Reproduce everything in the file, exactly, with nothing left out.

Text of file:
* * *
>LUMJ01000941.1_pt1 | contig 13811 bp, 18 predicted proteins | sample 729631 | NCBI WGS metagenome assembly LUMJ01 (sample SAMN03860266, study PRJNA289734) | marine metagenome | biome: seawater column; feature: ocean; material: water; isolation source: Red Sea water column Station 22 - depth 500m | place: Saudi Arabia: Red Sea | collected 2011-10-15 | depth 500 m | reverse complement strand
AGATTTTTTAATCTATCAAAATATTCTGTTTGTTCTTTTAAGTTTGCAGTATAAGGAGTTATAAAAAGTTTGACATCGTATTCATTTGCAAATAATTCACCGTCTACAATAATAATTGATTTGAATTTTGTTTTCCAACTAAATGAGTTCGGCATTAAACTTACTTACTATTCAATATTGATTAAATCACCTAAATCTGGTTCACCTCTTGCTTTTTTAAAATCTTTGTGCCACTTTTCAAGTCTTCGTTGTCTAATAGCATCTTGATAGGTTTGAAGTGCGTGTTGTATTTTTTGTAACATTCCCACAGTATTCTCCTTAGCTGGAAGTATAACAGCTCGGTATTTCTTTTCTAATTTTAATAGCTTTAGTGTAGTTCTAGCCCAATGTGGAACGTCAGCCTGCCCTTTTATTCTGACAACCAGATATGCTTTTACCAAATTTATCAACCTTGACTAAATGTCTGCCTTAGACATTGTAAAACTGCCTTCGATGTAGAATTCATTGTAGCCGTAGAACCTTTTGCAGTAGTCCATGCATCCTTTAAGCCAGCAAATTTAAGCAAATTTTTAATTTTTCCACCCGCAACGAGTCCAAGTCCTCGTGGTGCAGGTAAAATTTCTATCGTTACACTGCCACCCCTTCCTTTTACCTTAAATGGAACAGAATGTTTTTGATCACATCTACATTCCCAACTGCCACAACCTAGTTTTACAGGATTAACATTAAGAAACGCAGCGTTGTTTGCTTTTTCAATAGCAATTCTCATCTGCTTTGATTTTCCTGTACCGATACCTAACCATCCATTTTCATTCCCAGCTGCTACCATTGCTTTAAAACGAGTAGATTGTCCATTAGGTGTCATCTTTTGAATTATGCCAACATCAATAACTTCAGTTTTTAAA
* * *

>LUMJ01000941.1_pt1 | contig 13811 bp, 18 predicted proteins | sample 729631 | NCBI WGS metagenome assembly LUMJ01 (sample SAMN03860266, study PRJNA289734) | marine metagenome | biome: seawater column; feature: ocean; material: water; isolation source: Red Sea water column Station 22 - depth 500m | place: Saudi Arabia: Red Sea | collected 2011-10-15 | depth 500 m | reverse complement strand
AGATTTTTTAATCTATCAAAATATTCTGTTTGTTCTTTTAAGTTTGCAGTATAAGGAGTTATAAAAAGTTTGACATCGTATTCATTTGCAAATAATTCACCGTCTACAATAATAATTGATTTGAATTTTGTTTTCCAACTAAATGAGTTCGGCATTAAACTTACTTACTATTCAATATTGATTAAATCACCTAAATCTGGTTCACCTCTTGCTTTTTTAAAATCTTTGTGCCACTTTTCAAGTCTTCGTTGTCTAATAGCATCTTGATAGGTTTGAAGTGCGTGTTGTATTTTTTGTAACATTCCCACAGTATTCTCCTTAGCTGGAAGTATAACAGCTCGGTATTTCTTTTCTAATTTTAATAGCTTTAGTGTAGTTCTAGCCCAATGTGGAACGTCAGCCTGCCCTTTTATTCTGACAACCAGATATGCTTTTACCAAATTTATCAACCTTGACTAAATGTCTGCCTTAGACATTGTAAAACTGCCTTCGATGTAGAATTCATTGTAGCCGTAGAACCTTTTGCAGTAGTCCATGCATCCTTTAAGCCAGCAAATTTAAGCAAATTTTTAATTTTTCCACCCGCAACGAGTCCAAGTCCTCGTGGTGCAGGTAAAATTTCTATCGTTACACTGCCACCCCTTCCTTTTACCTTAAATGGAACAGAATGTTTTTGATCACATCTACATTCCCAACTGCCACAACCTAGTTTTACAGGATTAACATTAAGAAACGCAGCGTTGTTTGCTTTTTCAATAGCAATTCTCATCTGCTTTGATTTTCCTGTACCGATACCTAACCATCCATTTTCATTCCCAGCTGCTACCATTGCTTTAAAACGAGTAGATTGTCCATTAGGTGTCATCTTTTGAATTATGCCAACATCAATAACTTCAGTTTTTAAA